Recently DataCamp posted an infographic which described 8 easy steps to become a data scientist.

How to become a data scientist

How to become a data scientist A portion of the infographic posted on the DataCamp blog

What is a Data Scientist

It’s important to understand what this infographic is based on:

  1. Drew Conway’s data science venn diagram that combines hacking skills, math and statistics knowledge and substantive expertise.
  2. A graph showing the survey results on the question of education level, not unlike the graph in O’Reilly’s Analyzing the Analyzers.
  3. Josh Wills’ quote on what is a data scientist.

Become a Data Scientist

Using the infographic, the 8 steps to becoming an data scientists are:

  1. You need to know (there is a spectrum here) stats and machine learning. The fix – take online courses for free.
  2. Learn to code (not everything, but very specific things). Get a book or take a class (online or offline). Popular languages are Python and R in the data science space.
  3. You should understand databases. This is important because for the most part this is where the data lives.
  4. Critical skills are data munging (data clean-up and transformations), visualization, and reporting.
  5. You will need to Biggie-Size your skills. Learn to use tools like Hadoop, MapReduce, and Spark.
  6. This part is extremely important – get experience. You should be meeting with other data scientists in meetups or talking with people in your office about what you are learning and accomplishing with your enhanced skills. Do yourself a favor obtain a data set online and start exploring them with your new found techniques. I recommend Kaggle and CrowdAnalytx for interesting data sets.
  7. Get yourself one of these: internship, bootcamp or a job. You can’t beat real experience.
  8. Know who the players are in this space and why. Follow them and engage with them, and be a part of and engage with the data science community.

My thoughts…

In my judgement, look at the data and the algorithms first then get busy with the math and programming. However, I do agree with the idea of moving steps 1-5 for familiarity sake of the discipline. Steps 6-7 I would categorize as working the problem and the final step would be plugging into a community.

It may be important to go another step forward. 

It is more intuitive to minimize steps 1-5 into one (this could be a crash course of terms and themes relevant to data science). My preference (its what has worked for me) is to jump in with the data and the tools of the trade as soon as possible. More need to develop just-in-time learning mechanisms, rather than learning the entire universe of a topic. Approaching data science in this way allows an individual to build on a combination of theory and practical experience. This done by encountering problem sets over and over again.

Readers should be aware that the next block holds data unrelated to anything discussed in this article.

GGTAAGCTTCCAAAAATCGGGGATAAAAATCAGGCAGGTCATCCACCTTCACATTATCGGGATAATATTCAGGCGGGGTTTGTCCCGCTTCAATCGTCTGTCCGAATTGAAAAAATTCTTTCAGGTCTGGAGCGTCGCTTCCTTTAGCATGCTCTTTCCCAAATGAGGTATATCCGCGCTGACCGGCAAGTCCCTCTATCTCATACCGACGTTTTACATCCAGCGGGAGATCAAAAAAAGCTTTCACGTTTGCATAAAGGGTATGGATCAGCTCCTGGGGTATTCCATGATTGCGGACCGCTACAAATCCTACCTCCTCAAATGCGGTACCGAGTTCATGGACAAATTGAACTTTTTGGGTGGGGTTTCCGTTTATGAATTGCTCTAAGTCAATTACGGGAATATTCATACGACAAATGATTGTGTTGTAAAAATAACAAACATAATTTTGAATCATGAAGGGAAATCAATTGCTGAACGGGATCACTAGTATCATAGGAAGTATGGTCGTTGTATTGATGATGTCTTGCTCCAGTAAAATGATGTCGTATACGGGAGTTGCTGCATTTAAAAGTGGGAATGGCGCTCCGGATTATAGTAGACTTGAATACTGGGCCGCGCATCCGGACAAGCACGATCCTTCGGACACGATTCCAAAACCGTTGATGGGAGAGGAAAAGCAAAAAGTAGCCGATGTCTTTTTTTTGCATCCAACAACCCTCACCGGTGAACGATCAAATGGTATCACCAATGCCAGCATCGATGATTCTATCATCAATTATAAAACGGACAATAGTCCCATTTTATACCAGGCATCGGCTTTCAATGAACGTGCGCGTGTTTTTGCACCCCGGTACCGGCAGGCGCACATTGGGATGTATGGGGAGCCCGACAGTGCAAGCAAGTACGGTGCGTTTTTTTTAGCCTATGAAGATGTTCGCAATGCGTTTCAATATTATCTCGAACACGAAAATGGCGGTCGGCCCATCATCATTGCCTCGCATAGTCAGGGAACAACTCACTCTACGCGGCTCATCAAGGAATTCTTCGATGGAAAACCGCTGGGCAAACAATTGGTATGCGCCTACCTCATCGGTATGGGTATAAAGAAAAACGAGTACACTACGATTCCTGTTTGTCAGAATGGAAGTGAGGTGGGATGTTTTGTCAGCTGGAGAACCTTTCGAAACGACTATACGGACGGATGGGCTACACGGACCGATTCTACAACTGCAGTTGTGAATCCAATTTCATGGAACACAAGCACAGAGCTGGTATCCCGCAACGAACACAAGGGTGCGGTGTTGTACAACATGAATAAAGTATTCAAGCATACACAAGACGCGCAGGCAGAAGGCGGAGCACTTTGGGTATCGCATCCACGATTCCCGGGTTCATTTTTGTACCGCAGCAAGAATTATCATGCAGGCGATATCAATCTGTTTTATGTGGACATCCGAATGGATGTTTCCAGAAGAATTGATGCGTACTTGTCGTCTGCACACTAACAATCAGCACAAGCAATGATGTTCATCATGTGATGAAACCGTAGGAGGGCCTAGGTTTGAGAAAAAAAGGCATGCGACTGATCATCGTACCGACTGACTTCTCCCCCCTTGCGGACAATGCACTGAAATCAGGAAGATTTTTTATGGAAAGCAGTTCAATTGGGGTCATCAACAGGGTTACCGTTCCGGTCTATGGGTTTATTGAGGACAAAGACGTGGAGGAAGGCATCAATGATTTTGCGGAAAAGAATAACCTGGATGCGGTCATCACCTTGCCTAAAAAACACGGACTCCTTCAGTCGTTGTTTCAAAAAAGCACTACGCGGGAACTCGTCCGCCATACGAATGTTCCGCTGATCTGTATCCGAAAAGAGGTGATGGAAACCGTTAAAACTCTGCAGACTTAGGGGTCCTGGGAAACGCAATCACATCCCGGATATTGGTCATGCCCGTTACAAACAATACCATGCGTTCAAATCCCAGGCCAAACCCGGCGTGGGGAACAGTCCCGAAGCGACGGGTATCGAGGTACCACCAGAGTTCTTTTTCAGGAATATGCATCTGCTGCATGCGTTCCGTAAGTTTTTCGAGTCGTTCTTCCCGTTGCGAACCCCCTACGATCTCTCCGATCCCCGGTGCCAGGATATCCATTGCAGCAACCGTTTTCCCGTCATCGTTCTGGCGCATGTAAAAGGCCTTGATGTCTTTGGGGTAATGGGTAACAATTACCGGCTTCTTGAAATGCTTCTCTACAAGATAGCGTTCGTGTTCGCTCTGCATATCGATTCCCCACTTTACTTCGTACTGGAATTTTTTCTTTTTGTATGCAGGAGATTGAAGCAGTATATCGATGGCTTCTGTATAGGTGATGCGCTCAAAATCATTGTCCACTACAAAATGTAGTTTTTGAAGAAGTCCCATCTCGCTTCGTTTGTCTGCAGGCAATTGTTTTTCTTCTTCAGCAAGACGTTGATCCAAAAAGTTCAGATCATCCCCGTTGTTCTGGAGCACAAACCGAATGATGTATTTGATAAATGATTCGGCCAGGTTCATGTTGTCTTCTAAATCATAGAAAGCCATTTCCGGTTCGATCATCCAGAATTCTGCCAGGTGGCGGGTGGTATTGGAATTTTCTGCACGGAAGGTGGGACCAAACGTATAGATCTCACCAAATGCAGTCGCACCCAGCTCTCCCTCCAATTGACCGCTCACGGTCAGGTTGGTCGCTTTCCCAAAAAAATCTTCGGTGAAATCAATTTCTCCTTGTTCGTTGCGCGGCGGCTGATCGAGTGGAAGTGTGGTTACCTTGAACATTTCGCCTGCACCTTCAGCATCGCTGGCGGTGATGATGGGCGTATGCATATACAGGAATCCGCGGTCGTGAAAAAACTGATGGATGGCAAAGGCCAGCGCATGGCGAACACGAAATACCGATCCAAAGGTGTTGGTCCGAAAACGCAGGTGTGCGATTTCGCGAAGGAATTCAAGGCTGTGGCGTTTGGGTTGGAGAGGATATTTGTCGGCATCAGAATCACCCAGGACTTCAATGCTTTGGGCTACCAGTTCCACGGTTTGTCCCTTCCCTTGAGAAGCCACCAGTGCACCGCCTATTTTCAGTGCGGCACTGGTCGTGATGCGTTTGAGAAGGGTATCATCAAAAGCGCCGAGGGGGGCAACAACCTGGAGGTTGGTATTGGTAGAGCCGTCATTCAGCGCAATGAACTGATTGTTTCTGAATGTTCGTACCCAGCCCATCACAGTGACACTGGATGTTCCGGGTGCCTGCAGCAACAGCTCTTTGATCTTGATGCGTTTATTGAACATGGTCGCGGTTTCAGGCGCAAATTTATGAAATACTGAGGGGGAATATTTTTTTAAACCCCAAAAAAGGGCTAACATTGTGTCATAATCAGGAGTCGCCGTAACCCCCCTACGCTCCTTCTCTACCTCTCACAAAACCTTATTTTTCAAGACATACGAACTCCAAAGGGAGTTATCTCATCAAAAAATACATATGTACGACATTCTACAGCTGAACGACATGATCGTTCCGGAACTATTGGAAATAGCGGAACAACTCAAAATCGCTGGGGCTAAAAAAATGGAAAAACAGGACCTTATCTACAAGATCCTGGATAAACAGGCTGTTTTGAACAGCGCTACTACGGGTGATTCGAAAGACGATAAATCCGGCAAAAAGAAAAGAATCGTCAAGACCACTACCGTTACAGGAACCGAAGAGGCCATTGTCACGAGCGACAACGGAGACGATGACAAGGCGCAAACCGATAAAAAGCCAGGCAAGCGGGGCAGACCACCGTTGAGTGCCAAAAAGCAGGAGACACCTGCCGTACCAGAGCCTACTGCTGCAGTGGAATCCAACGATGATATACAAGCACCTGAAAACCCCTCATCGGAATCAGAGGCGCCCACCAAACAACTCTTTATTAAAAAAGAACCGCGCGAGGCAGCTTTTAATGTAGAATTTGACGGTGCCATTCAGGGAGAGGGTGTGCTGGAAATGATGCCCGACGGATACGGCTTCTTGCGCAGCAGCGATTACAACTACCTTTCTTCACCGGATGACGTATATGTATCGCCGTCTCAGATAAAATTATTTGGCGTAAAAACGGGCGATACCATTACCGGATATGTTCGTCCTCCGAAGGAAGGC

Learn the art of relevance…what makes sense for my situation right now. Obtain a solid data set and get learning. This sort of action works to build context for the tools you are using.

The fastest way to become a data scienist is to recognize where you are with you current skills, grab a data set, pick a language (R,Python, Julia, C++, Matlab,etc) and start working through a problem end-to-end.

What do you think it takes to be a data scientist?

 

The Death of the Data Scientist?

There has been a lot of chatter recently around the notion that data scientist are soon to be replaced by a 30/hr specialist from places like Odesk, Freelancer, and Elance.  Before we go down the path of can we replace a data scientist, let us take some time to hone in on exactly what a data scientist does? Being candid, there is a plethora of answers to this question.  If we mean, a person who pull together a data summary or modeling task that has been well-defined before they even encounter the problem, then I think it is absolutely possible to come in at a30/hr price. In truth, I see that time of data scientist being replaced by automated software without having to deal with a freelancer at all. Look to how other scenarios like this have occurred, such as online marketing or site development.

But we need to focus on the concept “the data problem was previously well-defined”.

Data scientist who achieve higher salaries happen to be in either two distinct camps:

1) The Engineer:

This individual knows how to choose the proper tools and infrastructure to solve a specific, technology laden data problem. These individuals usually work on the leading edge of a problem or at times there may be very few examples of this problem being worked in global community. This is markedly different than the well-defined problem of the freelancer situation we defined earlier.

2) The Communicator:

This individual knows the technical side of what data science is and how to get at solutions, but there strength is in the story telling. Many times business leadership is unknowing about what is possible with data science and for that they need a translator of sorts. These types of individuals encounter organizations that know they have a problem to solve, but they do not necessarily know how to frame the question so that it can be satisfied by the data. These business look for someone who is personable and not thousands of miles away to guide  them through what they feel is incredibly difficult and important.

While it is certainly true that there may segments of data science which are automated, there will certainly always be a place for problem solvers – think physicians, attorneys, developers, consultants, etc. Like these roles just mentioned, data scientist is not simple a role.

Not all data scientist are performing rote tasks.

There will always be a place for individuals skilled at solving leveraging technology to solve complex business problems and we will have to invest more than $30/hr to garner their expertise.